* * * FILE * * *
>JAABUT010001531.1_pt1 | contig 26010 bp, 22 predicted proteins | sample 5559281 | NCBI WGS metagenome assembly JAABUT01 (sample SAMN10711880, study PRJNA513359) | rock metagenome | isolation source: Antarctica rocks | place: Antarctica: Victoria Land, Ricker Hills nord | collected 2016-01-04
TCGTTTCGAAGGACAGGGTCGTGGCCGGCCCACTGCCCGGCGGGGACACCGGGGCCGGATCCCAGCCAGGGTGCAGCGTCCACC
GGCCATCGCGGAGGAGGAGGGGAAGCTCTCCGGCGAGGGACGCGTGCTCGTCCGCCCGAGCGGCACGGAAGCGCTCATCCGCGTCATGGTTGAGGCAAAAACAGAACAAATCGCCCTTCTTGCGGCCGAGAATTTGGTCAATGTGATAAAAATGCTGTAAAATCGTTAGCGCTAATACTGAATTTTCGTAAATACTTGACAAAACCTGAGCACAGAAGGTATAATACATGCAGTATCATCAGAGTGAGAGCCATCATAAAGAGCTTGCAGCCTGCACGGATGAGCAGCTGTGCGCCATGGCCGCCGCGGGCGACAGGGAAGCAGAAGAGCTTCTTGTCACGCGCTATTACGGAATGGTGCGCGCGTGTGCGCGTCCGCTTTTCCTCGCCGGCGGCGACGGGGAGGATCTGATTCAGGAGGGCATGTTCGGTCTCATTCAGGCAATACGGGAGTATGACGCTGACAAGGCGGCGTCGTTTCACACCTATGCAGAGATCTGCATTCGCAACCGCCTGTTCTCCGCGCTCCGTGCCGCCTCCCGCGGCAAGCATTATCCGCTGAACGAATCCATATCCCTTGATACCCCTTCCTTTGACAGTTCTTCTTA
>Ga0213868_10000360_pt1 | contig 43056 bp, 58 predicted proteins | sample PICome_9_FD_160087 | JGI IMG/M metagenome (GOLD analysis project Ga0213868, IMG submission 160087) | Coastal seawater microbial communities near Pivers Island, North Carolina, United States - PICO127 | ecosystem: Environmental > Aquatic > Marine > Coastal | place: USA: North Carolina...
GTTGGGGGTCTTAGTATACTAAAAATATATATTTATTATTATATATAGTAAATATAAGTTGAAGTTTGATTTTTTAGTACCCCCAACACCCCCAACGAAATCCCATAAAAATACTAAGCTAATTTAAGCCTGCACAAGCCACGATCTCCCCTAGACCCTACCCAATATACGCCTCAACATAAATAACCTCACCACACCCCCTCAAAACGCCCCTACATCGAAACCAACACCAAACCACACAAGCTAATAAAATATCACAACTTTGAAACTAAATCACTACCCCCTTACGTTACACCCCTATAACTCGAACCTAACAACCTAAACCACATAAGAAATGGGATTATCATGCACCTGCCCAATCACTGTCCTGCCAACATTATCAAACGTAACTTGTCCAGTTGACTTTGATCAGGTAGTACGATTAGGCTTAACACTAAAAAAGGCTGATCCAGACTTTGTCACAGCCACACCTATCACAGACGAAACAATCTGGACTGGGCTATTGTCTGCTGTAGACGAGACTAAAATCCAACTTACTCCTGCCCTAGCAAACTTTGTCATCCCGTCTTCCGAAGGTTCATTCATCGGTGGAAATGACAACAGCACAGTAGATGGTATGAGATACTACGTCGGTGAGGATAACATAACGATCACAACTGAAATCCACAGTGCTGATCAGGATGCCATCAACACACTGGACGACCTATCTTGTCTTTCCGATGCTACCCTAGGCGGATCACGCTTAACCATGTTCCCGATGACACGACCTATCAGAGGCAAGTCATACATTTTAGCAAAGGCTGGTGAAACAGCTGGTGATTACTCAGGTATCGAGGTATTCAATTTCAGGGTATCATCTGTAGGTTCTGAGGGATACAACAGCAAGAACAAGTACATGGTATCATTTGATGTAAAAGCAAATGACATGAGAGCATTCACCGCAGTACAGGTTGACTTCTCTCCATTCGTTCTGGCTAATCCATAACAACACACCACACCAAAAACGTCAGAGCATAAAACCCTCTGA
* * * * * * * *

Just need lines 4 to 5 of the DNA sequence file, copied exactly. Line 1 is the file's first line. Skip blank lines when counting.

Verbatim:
>Ga0213868_10000360_pt1 | contig 43056 bp, 58 predicted proteins | sample PICome_9_FD_160087 | JGI IMG/M metagenome (GOLD analysis project Ga0213868, IMG submission 160087) | Coastal seawater microbial communities near Pivers Island, North Carolina, United States - PICO127 | ecosystem: Environmental > Aquatic > Marine > Coastal | place: USA: North Carolina...
GTTGGGGGTCTTAGTATACTAAAAATATATATTTATTATTATATATAGTAAATATAAGTTGAAGTTTGATTTTTTAGTACCCCCAACACCCCCAACGAAATCCCATAAAAATACTAAGCTAATTTAAGCCTGCACAAGCCACGATCTCCCCTAGACCCTACCCAATATACGCCTCAACATAAATAACCTCACCACACCCCCTCAAAACGCCCCTACATCGAAACCAACACCAAACCACACAAGCTAATAAAATATCACAACTTTGAAACTAAATCACTACCCCCTTACGTTACACCCCTATAACTCGAACCTAACAACCTAAACCACATAAGAAATGGGATTATCATGCACCTGCCCAATCACTGTCCTGCCAACATTATCAAACGTAACTTGTCCAGTTGACTTTGATCAGGTAGTACGATTAGGCTTAACACTAAAAAAGGCTGATCCAGACTTTGTCACAGCCACACCTATCACAGACGAAACAATCTGGACTGGGCTATTGTCTGCTGTAGACGAGACTAAAATCCAACTTACTCCTGCCCTAGCAAACTTTGTCATCCCGTCTTCCGAAGGTTCATTCATCGGTGGAAATGACAACAGCACAGTAGATGGTATGAGATACTACGTCGGTGAGGATAACATAACGATCACAACTGAAATCCACAGTGCTGATCAGGATGCCATCAACACACTGGACGACCTATCTTGTCTTTCCGATGCTACCCTAGGCGGATCACGCTTAACCATGTTCCCGATGACACGACCTATCAGAGGCAAGTCATACATTTTAGCAAAGGCTGGTGAAACAGCTGGTGATTACTCAGGTATCGAGGTATTCAATTTCAGGGTATCATCTGTAGGTTCTGAGGGATACAACAGCAAGAACAAGTACATGGTATCATTTGATGTAAAAGCAAATGACATGAGAGCATTCACCGCAGTACAGGTTGACTTCTCTCCATTCGTTCTGGCTAATCCATAACAACACACCACACCAAAAACGTCAGAGCATAAAACCCTCTGA